Seems like many of our younger clients had children last year- under the current tax law (2020) babies bring $2,000 child credits to your tax returns (credits reduce the bill dollar-for-dollar) and it doesnt matter what time of the year your children are born! This is a yearly credit until your daughter or son turns 17 (then drops to $500) Note- the credit begins to disappear as AGI rises above $200,000 for single and head-of-household and $400,000 on joint returns. For lower income folks part of this is ‘refundable’ along with other potential credits. We are anticipating changes for tax year 2021 under the new Biden tax plan proposed… Stay Tuned! Questions?
These stories are becoming more frequent. Clients are ultimately responsible for the tax dollars which are due, along with the reporting and filing requirements. Its reminder that business owners must understand and know who their vendors are – fraud can happen at various levels of an organization. We can help connect you to qualified third parties.
The Florida practice of Balog + Tamburri, CPAs has acquired another accounting practice in Cross City, Dixie County, Florida. The new office will practice as Balog + Hodges, CPAs. This expansion now provides our Firm coverage from Central Florida into South Georgia and the Greater Atlanta Area. Rick Balog, CPA, will serve as the Managing Partner for Balog + Hodges, CPAs practice which is located at 85 NE 126th St, Cross City, FL 32628. The direct line to the office is (352) 498-0723.
Anne G. Hodges, CPA the former owner of Anne G. Hodges, CPAs will stay on board throughout the transition and will remain as a member of the professional staff as an independent contractor. Anne G. Hodges, CPAs has served the Cross City and Dixie County residents and business community since 1988, oddly, the same year what is now Balog + Tamburri, CPAs began in Jacksonville, FL.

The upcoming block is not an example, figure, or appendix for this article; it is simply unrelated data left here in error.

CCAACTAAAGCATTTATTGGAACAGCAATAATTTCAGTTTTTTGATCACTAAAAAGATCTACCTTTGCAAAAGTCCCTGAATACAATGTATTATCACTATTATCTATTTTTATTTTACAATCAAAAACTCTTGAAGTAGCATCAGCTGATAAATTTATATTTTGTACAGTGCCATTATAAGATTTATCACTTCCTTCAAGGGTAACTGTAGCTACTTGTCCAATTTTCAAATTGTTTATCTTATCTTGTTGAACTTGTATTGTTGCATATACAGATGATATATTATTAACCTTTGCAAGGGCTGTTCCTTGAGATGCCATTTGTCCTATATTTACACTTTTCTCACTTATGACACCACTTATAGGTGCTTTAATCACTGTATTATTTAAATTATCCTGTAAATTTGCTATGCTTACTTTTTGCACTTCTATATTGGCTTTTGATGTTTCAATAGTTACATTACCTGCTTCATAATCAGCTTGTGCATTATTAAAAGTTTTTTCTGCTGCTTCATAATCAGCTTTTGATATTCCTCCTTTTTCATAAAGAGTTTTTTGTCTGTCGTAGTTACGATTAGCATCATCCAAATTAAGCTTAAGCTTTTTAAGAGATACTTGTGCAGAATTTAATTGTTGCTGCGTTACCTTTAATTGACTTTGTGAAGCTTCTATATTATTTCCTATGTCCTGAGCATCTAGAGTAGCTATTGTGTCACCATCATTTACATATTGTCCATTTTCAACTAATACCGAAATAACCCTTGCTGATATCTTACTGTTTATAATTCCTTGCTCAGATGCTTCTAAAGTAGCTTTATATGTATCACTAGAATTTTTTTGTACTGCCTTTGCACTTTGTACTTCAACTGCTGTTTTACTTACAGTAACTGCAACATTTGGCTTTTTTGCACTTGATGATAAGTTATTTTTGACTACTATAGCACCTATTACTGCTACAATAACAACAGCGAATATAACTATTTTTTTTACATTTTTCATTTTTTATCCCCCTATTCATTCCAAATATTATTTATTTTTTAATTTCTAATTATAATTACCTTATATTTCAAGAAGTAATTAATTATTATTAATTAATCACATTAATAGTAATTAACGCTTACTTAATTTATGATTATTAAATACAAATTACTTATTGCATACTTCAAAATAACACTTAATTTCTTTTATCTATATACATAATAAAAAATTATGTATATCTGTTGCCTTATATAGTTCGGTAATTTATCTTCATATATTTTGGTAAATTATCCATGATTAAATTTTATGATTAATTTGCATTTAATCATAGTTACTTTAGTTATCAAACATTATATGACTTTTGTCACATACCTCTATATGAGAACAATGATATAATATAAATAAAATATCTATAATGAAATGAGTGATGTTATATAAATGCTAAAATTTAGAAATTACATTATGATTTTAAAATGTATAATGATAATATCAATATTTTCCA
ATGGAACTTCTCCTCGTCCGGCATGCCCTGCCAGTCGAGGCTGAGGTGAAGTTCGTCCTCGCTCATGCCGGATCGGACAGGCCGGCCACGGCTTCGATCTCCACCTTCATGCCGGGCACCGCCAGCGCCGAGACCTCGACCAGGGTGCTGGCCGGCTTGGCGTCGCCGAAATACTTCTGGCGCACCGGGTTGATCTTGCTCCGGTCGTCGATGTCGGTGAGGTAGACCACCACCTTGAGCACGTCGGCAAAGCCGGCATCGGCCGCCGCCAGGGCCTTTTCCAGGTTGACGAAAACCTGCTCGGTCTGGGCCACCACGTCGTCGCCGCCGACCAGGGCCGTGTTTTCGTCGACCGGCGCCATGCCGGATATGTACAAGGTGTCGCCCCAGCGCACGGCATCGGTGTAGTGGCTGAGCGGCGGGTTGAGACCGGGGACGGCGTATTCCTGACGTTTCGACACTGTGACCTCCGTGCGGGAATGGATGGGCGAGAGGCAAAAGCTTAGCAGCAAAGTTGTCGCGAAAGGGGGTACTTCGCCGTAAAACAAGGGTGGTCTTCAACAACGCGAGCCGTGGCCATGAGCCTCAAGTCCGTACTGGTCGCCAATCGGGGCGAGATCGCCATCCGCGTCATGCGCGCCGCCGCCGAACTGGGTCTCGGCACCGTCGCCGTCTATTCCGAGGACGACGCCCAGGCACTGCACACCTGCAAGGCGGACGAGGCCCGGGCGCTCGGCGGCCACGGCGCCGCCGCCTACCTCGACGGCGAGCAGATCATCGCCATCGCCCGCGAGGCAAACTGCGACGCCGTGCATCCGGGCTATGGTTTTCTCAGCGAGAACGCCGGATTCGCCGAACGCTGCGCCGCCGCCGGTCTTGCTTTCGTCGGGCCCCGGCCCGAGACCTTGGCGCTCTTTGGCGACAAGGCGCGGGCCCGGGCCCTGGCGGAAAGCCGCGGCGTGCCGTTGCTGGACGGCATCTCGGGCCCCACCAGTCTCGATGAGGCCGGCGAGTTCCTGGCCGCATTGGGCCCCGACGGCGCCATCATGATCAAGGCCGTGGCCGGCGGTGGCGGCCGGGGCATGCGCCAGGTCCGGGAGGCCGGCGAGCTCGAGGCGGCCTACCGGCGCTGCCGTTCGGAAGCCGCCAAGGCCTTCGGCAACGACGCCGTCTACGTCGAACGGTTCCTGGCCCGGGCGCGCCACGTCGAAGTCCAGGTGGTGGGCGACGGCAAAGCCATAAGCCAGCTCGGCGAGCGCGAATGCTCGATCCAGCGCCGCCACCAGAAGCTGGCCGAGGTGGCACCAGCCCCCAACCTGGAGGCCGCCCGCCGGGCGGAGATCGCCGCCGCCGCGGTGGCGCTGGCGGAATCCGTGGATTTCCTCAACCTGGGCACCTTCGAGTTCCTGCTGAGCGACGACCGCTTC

Rick Balog says, “I am very excited about this expansion. Dixie County, FL is located where the Suwannee River meets the Gulf of Mexico. It is a sportsman’s paradise. In addition, the growth potential for Dixie County is tremendous. We see nothing but upside in this area for both businesses and the vacation home industry! Land is very affordable and access to water sports is unlimited. We are looking forward to serving and being an integral part of this community.”
Relationships and ideas don’t grow by chance – they flourish as a result of hard work and mindful nurturing. Balog + Hodges CPA’s strive to create an environment where professional relationships can prosper together. As your “Partner in Success,” our CPAs guide you toward your long-term goals, while always focusing on your short-term needs. We help you meet the challenges presented by your specialized accounting needs. Our ProfitPlus Total Back Office Support services everything from on site or remote bookkeeping services, QuickBooks Advisory services, total business and income tax planning and tax preparation, to or Virtual CFO Accounting services. We work with your “circle of experts,” including your staff, attorneys, bankers, and financial advisors. As your CPA Firm, Balog + Hodges gives you total peace of mind.
To schedule an appointment with Rick for either personal or business tax and accounting needs, please call the office at (352) 498-0723, or feel free to contact Rick directly at (904) 945-1220. We look forward to exceeding your expectations!
As we enter the holiday season, please be reminded that cash and in-kind donations are deductible with specific rules up to 60% of a taxpayers AGI (up from 50%). To claim a deduction for a cash, check or other monetary gift you must have a written confirmation from the charity. This typically would include name of organization, date and amount of the gift. Charities are required to provide written acknowledgement for donations over $250. (Contributions under this amount can rely on a bank record or canceled check) Please note any good or services received with any donation must be stated on the receipt.
Things to Consider
- Gift fund contributions must be established and funded in 2018 to qualify as a gift. (payments to charity can be made anytime)
- The large increase in standard deductions for 2018 may cause your charitable giving to be not deductible. Consider bunching these in 2018 or 2019 to maximize your tax benefit
- Evaluate the tax impact of gifting long-term appreciated stock vs cash
- If you are over 70 1/2 consider a qualified charitable distribution (QCD) from your IRA up to $100,000
- Charitable Gifts charged on your credit cards but not paid until 2019 are fully deductible